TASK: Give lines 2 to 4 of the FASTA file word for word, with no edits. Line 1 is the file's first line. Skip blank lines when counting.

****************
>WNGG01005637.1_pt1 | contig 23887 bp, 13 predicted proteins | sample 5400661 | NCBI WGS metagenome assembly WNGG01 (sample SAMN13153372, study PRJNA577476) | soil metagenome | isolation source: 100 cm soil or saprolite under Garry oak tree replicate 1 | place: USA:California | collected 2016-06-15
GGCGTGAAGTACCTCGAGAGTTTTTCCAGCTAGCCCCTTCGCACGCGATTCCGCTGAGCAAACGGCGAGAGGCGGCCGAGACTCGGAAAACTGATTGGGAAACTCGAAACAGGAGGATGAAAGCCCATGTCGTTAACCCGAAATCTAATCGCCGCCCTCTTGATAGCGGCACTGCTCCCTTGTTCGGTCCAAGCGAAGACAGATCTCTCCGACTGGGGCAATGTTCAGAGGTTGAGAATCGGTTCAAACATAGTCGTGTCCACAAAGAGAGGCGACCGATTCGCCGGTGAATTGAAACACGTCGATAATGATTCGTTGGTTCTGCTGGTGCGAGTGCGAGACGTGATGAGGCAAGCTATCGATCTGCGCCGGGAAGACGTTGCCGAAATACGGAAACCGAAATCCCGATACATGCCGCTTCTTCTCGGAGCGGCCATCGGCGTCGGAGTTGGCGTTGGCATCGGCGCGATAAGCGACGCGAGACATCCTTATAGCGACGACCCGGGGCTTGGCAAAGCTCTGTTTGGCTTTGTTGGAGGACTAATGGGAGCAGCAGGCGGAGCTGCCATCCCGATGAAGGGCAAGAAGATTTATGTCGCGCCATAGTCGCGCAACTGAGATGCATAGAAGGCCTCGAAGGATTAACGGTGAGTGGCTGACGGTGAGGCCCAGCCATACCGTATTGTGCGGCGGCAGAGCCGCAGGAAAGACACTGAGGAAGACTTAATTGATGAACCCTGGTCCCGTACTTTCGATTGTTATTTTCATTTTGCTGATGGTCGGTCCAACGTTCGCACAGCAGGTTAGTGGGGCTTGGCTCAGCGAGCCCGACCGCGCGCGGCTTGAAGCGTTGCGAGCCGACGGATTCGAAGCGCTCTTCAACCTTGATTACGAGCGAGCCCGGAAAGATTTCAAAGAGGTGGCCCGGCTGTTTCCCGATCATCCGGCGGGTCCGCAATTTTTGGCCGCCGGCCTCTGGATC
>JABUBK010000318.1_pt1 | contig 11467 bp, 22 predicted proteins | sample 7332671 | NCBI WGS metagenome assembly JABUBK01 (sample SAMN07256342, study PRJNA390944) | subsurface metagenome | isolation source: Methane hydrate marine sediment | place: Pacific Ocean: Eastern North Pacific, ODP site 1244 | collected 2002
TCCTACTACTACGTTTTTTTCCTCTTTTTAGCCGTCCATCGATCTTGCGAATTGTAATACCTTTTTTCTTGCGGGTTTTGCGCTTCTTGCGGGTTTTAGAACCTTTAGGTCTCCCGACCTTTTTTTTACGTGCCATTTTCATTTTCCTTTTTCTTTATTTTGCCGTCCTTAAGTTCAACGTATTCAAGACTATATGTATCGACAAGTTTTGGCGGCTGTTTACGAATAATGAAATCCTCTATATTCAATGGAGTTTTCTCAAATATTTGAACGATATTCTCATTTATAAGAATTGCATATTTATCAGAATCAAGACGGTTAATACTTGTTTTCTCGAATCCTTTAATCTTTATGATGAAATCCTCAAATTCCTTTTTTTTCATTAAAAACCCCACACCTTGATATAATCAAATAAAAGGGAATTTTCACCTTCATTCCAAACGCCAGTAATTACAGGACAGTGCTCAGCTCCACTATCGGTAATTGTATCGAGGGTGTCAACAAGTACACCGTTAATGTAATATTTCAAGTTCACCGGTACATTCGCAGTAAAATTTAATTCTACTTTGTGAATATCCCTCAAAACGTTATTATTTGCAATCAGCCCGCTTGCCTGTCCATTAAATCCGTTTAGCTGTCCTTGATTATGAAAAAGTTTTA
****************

GGCGTGAAGTACCTCGAGAGTTTTTCCAGCTAGCCCCTTCGCACGCGATTCCGCTGAGCAAACGGCGAGAGGCGGCCGAGACTCGGAAAACTGATTGGGAAACTCGAAACAGGAGGATGAAAGCCCATGTCGTTAACCCGAAATCTAATCGCCGCCCTCTTGATAGCGGCACTGCTCCCTTGTTCGGTCCAAGCGAAGACAGATCTCTCCGACTGGGGCAATGTTCAGAGGTTGAGAATCGGTTCAAACATAGTCGTGTCCACAAAGAGAGGCGACCGATTCGCCGGTGAATTGAAACACGTCGATAATGATTCGTTGGTTCTGCTGGTGCGAGTGCGAGACGTGATGAGGCAAGCTATCGATCTGCGCCGGGAAGACGTTGCCGAAATACGGAAACCGAAATCCCGATACATGCCGCTTCTTCTCGGAGCGGCCATCGGCGTCGGAGTTGGCGTTGGCATCGGCGCGATAAGCGACGCGAGACATCCTTATAGCGACGACCCGGGGCTTGGCAAAGCTCTGTTTGGCTTTGTTGGAGGACTAATGGGAGCAGCAGGCGGAGCTGCCATCCCGATGAAGGGCAAGAAGATTTATGTCGCGCCATAGTCGCGCAACTGAGATGCATAGAAGGCCTCGAAGGATTAACGGTGAGTGGCTGACGGTGAGGCCCAGCCATACCGTATTGTGCGGCGGCAGAGCCGCAGGAAAGACACTGAGGAAGACTTAATTGATGAACCCTGGTCCCGTACTTTCGATTGTTATTTTCATTTTGCTGATGGTCGGTCCAACGTTCGCACAGCAGGTTAGTGGGGCTTGGCTCAGCGAGCCCGACCGCGCGCGGCTTGAAGCGTTGCGAGCCGACGGATTCGAAGCGCTCTTCAACCTTGATTACGAGCGAGCCCGGAAAGATTTCAAAGAGGTGGCCCGGCTGTTTCCCGATCATCCGGCGGGTCCGCAATTTTTGGCCGCCGGCCTCTGGATC
>JABUBK010000318.1_pt1 | contig 11467 bp, 22 predicted proteins | sample 7332671 | NCBI WGS metagenome assembly JABUBK01 (sample SAMN07256342, study PRJNA390944) | subsurface metagenome | isolation source: Methane hydrate marine sediment | place: Pacific Ocean: Eastern North Pacific, ODP site 1244 | collected 2002
TCCTACTACTACGTTTTTTTCCTCTTTTTAGCCGTCCATCGATCTTGCGAATTGTAATACCTTTTTTCTTGCGGGTTTTGCGCTTCTTGCGGGTTTTAGAACCTTTAGGTCTCCCGACCTTTTTTTTACGTGCCATTTTCATTTTCCTTTTTCTTTATTTTGCCGTCCTTAAGTTCAACGTATTCAAGACTATATGTATCGACAAGTTTTGGCGGCTGTTTACGAATAATGAAATCCTCTATATTCAATGGAGTTTTCTCAAATATTTGAACGATATTCTCATTTATAAGAATTGCATATTTATCAGAATCAAGACGGTTAATACTTGTTTTCTCGAATCCTTTAATCTTTATGATGAAATCCTCAAATTCCTTTTTTTTCATTAAAAACCCCACACCTTGATATAATCAAATAAAAGGGAATTTTCACCTTCATTCCAAACGCCAGTAATTACAGGACAGTGCTCAGCTCCACTATCGGTAATTGTATCGAGGGTGTCAACAAGTACACCGTTAATGTAATATTTCAAGTTCACCGGTACATTCGCAGTAAAATTTAATTCTACTTTGTGAATATCCCTCAAAACGTTATTATTTGCAATCAGCCCGCTTGCCTGTCCATTAAATCCGTTTAGCTGTCCTTGATTATGAAAAAGTTTTA